I-75/85 Connector Transformation

Phase One Implementation Projects - Peachtree Street Bridges

CAP/ADID and Midtown Alliance are once again partnering to bring the Connector vision to fruition. Funds have been raised to support the design, engineering and construction of improvements to the two Peachtree Street bridges that cross I-75/85 - one in Midtown and one in Downtown. The enhancements will ensure that these bridges are visible and attractive gateways for travelers along the Connector and will also improve the pedestrian and cyclist experience above. 

In addition to funding from ADID and Midtown Alliance, generous support has also been provided by the Georgia Department of Transportation Gateway Initiative, the Georgia State Road and Tollway Authority, Georgia Transportation Infrastructure Bank and the Woodruff Foundation.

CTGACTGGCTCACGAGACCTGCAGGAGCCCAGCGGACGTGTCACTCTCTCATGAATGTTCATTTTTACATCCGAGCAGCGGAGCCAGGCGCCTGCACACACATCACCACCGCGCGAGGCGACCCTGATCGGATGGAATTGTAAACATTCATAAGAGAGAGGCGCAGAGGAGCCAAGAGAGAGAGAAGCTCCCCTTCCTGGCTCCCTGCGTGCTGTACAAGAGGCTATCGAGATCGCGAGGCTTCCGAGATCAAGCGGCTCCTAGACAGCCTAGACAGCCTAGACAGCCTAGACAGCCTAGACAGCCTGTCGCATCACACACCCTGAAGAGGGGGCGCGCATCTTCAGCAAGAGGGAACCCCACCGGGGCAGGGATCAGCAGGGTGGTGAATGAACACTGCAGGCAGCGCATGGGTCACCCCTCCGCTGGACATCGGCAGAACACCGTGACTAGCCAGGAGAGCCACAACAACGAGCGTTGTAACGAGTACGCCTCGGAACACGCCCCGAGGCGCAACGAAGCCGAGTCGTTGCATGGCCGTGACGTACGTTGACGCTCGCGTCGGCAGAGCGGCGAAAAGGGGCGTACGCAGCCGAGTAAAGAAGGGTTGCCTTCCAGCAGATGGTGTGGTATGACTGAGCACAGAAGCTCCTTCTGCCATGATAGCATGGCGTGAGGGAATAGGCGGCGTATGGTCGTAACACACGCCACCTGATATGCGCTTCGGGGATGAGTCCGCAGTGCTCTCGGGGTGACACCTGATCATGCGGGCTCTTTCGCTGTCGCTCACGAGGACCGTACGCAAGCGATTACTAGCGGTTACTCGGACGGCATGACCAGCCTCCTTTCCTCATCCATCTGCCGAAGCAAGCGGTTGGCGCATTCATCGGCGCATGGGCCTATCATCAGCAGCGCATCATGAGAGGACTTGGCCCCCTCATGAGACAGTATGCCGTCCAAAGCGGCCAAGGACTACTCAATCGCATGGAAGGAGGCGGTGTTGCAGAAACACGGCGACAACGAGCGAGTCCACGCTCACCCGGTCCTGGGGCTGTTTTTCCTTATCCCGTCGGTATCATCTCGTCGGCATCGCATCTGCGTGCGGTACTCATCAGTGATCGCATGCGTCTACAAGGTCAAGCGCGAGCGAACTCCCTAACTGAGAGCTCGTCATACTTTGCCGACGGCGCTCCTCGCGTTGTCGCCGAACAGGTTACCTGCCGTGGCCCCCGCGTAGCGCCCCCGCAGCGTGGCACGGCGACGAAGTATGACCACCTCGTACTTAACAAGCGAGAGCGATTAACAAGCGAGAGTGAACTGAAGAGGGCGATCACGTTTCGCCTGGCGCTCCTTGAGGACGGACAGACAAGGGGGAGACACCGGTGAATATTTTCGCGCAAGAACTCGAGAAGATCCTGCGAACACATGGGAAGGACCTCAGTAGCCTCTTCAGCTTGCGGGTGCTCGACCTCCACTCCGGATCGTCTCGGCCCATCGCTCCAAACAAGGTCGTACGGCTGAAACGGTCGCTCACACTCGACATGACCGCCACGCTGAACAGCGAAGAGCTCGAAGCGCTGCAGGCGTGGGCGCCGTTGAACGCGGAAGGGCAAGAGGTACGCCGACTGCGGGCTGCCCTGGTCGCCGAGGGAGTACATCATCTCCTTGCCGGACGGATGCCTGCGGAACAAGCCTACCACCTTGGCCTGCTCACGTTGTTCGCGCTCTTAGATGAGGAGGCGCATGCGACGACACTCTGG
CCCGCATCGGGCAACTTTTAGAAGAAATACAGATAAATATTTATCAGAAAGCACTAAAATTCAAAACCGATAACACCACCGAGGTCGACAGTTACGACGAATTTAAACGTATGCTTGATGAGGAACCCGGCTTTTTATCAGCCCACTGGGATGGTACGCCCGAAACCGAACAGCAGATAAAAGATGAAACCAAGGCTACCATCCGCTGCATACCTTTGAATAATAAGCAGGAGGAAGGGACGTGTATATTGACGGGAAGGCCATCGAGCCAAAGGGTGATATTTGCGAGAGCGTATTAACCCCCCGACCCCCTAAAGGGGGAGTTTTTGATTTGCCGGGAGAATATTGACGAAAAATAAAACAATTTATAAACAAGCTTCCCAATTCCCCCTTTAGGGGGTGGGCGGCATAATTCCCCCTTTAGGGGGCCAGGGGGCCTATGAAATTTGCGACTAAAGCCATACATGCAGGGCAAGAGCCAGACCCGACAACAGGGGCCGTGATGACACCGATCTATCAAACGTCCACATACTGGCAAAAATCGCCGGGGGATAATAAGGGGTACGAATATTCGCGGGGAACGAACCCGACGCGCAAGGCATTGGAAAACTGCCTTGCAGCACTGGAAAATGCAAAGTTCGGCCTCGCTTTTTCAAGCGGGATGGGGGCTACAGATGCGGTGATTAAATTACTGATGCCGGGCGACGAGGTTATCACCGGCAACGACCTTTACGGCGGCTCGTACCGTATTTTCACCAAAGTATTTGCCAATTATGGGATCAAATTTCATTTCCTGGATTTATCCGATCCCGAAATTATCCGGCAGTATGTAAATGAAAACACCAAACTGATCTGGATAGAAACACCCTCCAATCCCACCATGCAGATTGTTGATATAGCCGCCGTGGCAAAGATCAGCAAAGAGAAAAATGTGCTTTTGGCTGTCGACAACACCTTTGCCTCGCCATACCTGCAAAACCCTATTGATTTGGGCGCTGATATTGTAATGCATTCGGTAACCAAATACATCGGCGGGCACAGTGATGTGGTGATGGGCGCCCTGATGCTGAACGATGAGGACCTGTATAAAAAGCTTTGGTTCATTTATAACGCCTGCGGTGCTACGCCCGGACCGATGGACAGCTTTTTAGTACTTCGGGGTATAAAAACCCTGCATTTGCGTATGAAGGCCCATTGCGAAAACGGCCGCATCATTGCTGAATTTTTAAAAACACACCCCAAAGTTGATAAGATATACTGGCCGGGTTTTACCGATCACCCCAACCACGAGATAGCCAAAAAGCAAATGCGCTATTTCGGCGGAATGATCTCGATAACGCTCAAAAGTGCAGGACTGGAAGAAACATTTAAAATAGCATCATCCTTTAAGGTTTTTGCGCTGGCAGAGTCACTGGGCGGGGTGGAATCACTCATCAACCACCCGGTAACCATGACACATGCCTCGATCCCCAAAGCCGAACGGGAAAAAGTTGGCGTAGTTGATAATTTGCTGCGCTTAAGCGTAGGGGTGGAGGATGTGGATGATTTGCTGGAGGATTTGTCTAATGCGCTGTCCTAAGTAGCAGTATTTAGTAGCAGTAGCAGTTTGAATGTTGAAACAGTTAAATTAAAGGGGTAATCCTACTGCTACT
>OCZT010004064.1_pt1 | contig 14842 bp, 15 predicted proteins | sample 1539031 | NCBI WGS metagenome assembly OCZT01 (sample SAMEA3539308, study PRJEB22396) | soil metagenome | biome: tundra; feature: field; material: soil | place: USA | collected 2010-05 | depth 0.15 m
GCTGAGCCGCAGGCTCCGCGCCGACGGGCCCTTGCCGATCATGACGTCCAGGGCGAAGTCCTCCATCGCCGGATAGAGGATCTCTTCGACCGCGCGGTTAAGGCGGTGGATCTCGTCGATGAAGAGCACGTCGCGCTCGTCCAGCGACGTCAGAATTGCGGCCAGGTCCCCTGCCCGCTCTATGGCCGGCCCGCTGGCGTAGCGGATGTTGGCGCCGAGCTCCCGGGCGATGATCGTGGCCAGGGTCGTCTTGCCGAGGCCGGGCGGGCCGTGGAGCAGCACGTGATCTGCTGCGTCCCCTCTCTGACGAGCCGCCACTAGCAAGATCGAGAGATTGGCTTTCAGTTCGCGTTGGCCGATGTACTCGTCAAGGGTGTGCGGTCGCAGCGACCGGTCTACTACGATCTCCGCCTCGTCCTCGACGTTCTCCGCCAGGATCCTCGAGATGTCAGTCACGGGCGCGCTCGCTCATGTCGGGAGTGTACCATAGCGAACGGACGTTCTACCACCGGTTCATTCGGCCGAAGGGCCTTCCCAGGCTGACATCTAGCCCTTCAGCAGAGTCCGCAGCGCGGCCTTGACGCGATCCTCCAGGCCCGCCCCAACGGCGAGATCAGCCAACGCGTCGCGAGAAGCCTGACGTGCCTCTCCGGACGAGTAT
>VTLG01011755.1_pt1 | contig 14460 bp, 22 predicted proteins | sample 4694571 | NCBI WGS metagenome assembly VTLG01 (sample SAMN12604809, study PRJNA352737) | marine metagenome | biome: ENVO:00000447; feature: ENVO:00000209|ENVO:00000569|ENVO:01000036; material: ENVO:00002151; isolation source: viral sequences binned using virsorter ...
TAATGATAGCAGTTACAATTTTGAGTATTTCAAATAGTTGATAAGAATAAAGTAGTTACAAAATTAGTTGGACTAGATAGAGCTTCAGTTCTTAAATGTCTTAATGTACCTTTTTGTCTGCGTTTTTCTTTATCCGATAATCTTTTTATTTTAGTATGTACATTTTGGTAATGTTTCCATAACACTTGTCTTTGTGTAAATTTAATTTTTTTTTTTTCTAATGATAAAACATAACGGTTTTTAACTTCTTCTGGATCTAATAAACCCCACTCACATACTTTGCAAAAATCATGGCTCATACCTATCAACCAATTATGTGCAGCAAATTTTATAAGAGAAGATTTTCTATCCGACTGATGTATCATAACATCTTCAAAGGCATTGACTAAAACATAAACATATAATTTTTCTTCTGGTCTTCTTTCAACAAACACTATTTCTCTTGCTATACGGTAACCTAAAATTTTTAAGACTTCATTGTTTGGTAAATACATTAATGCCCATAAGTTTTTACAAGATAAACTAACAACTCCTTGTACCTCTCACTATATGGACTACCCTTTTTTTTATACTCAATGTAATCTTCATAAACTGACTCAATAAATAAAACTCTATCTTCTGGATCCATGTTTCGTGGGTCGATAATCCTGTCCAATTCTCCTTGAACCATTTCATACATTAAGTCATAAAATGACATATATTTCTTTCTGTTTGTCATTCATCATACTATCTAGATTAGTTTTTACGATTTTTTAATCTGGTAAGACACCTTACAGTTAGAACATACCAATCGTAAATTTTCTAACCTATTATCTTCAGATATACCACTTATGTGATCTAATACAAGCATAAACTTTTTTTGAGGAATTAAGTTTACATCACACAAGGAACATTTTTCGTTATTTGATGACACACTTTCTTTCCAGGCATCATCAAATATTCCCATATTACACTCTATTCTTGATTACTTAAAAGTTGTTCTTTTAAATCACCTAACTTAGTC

Read more about Georgia DOT's support for the project.

Design is underway. Construction is anticipated to begin in 2015.

Final Report Released

Check out the detailed report that summarizes the vision for a transformed connector


Learn More

View the summary presentation on this site to learn more about the Connector transformation effort.

Exchange ideas with others  who want to enhance the appearance and experience of the Connector.

Did you miss the Public Meeting?  View a meeting summary for the scoop on the meeting.

View results of the visual preference survey that helped guide priority projects.

The Process

Midtown Alliance and Central Atlanta Progress/Atlanta Downtown Improvement District engaged the SWA Group to assist in developing a bold vision for the Connector through a process that included public sector leaders from the City of Atlanta and Georgia Department of Transportation, a Leadership Team of Downtown and Midtown stakeholders, and a creative team of local design professionals.